UPA-Left exchange of documents on n-deal

July 10th, 2008 - 8:35 pm ICT by IANS  


New Delhi, July 10 (IANS) Excerpts from the exchange of documents on the India-US nuclear deal by the United Progressive Alliance (UPA) and the Left, as released by the Left parties: Left (Sep 14, 2007): We can import reactors and uranium fuels so that we become dependent, but cannot access technology from the international market which will truly foster self-reliance. Not only would large parts of the existing technology sanctions stay, we are also proposing to put ourselves in a double bind. We will open our new reprocessing facility and the future breeder programme to IAEA inspections, without securing any relaxation of the technology sanctions regime for these facilities and plants. Has the government done any exercise to analyse the implications of this?

UPA (Sep 17, 2007): India has no intention to place fast breeder reactors under safeguards. The new reprocessing facility is not linked to India’s breeder programme. The new facility is to reprocess foreign supplied spent fuel under safeguards and its products will be used in safeguarded reactors.

Left (Sep 19,2007): The UPA’s note has not responded to the specific query made in the Left note as to whether the implications of building a new reprocessing plant under the present technology sanctions, and then putting it under IAEA Safeguards and Additional Protocols, have been examined.

UPA (Sep 24,2007): Where future reactors are concerned, the government retains the sole right to determine such reactors as civilian, obviously taking all factors into account. As conveyed in the earlier UPA note, we have no intention of placing current fast breeder reactors under safeguards. We will consider offering specific fast breeder reactors for safeguards only after technology has stabilised and we are ready to use plutonium recovered from spent fuel of foreign origin.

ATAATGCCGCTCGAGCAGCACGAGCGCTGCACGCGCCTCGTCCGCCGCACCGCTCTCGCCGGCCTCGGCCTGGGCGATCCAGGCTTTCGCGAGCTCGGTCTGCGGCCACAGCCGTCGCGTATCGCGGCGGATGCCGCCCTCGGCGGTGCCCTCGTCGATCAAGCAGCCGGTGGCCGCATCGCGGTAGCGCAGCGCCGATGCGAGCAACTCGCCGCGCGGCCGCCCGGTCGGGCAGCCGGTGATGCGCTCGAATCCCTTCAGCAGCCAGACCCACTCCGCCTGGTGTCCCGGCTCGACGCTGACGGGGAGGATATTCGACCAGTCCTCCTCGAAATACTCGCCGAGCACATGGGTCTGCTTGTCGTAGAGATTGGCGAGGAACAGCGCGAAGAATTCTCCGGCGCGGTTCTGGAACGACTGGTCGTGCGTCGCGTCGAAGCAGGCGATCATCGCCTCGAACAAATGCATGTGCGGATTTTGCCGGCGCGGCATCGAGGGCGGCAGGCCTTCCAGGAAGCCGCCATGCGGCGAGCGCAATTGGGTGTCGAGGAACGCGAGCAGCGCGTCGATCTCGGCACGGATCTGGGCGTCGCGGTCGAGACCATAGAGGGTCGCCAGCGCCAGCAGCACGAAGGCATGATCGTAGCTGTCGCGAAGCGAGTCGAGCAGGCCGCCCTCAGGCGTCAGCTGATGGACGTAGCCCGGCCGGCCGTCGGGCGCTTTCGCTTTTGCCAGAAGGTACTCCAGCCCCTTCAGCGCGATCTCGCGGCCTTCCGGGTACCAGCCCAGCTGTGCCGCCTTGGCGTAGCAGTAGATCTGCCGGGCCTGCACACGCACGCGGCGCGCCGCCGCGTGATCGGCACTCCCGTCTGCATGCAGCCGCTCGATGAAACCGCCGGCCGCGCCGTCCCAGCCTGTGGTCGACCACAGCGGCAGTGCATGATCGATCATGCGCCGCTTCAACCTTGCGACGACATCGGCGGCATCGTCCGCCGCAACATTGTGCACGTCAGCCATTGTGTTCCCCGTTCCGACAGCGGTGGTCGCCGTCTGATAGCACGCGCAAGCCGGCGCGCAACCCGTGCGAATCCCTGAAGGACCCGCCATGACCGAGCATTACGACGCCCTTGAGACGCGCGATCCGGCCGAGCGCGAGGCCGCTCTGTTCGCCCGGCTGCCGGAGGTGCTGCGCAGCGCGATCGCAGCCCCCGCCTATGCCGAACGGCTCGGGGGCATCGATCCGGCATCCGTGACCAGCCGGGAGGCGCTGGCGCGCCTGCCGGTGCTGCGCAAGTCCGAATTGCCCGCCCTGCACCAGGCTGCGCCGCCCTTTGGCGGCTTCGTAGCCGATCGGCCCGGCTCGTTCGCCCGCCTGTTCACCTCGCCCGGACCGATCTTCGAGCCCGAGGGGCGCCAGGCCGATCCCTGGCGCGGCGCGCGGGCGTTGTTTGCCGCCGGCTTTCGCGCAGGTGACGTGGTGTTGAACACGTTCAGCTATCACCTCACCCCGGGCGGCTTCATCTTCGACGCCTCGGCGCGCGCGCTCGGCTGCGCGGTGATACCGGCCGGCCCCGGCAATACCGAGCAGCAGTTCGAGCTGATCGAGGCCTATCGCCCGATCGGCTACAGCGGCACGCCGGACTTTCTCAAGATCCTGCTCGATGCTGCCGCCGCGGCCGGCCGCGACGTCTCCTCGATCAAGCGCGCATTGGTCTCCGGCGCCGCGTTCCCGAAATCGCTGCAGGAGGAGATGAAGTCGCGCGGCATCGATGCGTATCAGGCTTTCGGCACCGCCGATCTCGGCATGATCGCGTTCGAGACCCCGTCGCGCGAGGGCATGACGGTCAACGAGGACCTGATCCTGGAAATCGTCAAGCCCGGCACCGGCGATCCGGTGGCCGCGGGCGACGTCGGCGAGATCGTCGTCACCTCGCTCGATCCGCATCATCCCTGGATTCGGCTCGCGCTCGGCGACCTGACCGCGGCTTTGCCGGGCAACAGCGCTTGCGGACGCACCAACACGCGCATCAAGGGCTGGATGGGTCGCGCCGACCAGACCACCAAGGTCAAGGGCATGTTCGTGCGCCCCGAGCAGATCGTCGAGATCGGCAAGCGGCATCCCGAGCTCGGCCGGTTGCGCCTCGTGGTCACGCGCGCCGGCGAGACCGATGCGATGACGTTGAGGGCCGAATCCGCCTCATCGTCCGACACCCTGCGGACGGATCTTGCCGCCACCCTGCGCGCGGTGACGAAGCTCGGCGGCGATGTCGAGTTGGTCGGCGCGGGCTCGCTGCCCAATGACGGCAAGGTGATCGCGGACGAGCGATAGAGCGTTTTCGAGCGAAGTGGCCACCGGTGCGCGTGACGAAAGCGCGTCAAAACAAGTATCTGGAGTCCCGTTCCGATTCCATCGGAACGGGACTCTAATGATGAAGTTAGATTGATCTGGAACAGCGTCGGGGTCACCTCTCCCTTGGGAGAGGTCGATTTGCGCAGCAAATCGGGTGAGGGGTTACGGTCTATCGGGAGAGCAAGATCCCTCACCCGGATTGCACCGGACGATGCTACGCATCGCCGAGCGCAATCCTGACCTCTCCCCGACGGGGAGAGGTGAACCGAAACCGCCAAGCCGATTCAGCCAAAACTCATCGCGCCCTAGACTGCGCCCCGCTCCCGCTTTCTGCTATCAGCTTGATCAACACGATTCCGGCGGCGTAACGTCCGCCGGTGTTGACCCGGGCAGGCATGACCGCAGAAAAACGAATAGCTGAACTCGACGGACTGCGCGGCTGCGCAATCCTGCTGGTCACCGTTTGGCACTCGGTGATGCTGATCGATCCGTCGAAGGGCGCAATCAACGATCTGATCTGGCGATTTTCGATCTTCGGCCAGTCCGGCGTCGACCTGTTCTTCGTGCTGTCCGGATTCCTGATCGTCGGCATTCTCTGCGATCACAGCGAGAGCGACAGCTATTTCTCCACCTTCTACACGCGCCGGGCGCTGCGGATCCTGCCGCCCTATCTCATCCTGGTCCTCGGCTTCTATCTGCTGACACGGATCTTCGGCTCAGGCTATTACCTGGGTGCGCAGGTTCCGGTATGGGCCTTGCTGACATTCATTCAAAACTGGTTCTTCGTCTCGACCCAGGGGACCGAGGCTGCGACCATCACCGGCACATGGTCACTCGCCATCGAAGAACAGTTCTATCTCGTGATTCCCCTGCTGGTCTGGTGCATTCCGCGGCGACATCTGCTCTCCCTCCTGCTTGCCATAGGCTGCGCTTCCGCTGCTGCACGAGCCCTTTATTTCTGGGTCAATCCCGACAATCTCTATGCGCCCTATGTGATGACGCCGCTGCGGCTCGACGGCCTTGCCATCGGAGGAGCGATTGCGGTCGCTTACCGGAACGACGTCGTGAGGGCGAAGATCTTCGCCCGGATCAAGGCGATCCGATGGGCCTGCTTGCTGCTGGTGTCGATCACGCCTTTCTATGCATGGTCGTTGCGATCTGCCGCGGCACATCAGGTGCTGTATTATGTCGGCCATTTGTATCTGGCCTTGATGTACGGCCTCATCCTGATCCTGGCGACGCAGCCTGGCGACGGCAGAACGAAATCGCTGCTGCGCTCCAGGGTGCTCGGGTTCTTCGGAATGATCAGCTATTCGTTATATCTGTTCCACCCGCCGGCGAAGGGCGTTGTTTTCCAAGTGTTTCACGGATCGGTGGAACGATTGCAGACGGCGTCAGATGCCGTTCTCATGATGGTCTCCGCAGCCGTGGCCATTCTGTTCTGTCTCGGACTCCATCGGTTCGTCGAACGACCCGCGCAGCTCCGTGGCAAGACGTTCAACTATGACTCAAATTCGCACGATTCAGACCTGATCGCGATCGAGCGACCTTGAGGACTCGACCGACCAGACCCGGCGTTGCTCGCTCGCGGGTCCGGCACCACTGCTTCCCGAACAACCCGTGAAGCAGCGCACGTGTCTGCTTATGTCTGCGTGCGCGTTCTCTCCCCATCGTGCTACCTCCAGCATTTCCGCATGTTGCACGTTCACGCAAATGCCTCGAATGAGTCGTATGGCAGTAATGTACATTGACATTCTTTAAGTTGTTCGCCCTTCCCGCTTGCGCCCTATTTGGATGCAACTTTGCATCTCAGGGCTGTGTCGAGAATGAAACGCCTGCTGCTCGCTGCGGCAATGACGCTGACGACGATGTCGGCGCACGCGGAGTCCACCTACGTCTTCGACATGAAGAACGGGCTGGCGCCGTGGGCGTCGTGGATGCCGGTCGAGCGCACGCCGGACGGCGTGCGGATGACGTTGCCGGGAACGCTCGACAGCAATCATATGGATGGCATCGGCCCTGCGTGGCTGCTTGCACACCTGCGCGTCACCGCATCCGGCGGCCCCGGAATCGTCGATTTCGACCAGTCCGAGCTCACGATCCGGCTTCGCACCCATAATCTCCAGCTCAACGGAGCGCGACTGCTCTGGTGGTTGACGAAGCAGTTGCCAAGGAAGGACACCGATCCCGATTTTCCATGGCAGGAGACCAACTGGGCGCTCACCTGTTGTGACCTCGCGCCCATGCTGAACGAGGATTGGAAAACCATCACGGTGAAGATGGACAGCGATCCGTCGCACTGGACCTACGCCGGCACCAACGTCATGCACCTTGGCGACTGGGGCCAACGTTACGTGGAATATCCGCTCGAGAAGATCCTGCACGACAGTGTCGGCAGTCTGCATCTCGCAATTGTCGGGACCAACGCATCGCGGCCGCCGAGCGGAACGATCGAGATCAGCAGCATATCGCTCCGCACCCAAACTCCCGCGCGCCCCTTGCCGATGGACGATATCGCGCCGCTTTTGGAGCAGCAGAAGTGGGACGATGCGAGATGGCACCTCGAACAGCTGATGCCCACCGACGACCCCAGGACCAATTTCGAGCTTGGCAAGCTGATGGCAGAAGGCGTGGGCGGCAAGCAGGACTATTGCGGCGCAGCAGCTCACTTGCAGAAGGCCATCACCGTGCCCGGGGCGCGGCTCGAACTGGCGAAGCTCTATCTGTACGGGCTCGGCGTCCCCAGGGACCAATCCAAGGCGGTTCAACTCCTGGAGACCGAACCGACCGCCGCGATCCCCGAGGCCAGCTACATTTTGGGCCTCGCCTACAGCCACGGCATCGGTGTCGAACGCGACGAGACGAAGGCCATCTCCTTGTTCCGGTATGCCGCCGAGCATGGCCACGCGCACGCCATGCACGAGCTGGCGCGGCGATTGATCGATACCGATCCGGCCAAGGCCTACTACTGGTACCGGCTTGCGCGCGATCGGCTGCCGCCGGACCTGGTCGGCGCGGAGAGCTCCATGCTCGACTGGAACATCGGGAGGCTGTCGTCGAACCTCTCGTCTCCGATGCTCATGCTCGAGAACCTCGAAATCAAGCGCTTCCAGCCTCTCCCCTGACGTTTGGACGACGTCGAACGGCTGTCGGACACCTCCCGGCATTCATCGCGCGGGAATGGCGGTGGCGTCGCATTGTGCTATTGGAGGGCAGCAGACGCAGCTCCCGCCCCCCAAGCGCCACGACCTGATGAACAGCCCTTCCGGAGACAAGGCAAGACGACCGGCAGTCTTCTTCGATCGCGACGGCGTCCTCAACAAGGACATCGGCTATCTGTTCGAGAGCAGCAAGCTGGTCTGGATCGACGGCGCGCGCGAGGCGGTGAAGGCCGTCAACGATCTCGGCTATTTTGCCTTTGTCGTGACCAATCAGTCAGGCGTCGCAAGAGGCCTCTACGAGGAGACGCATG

Left (Oct 5, 2007): A programme based on imported reactors and fuels doesn’t seem to take into account that the nuclear suppliers’ cartel, though technically of 45 countries, is in effect a very narrow one. Therefore, dependence on imported fuel would be a deviation from the original three-phased path of nuclear energy development, and would be detrimental for future energy security.

UPA (Oct 8,2007): (The) government will consider offering specific fast breeder reactors for safeguards only after technology has stabilised and we are ready to use plutonium recovered from spent fuel of foreign origin.

Left (Oct 20, 2007): There are a number of questions with regard to economics of nuclear energy that need to be answered.

Left (Oct 2, 2007): Growing military collaboration with the US would harm India’s security interests.

UPA (Oct 5, 2007): Our international friends and partners recognise our commitment to pursue an independent foreign policy. If India could exercise autonomy in its decision making during the Cold War period, there is no reason to believe that today, when our strength as a global power is recognised, we can be coerced into following a foreign policy dictated by another country.

Left (Oct 22, 2007): It is clear that the Indo-US nuclear cooperation agreement poses the real danger of locking India into a “strategic partnership” with the US. By the very nature of the relationship, India can only end up as a subordinate ally in the US geo-strategy, aiding and abetting its military misadventures.

UPA (Nov 16, 2007): In an international situation marked by simultaneous competition and cooperation among the major powers, and of unprecedented interdependence created by globalisation, representing both a threat and an opportunity for developing countries, the government has steadily improved India’s relations with all major powers.

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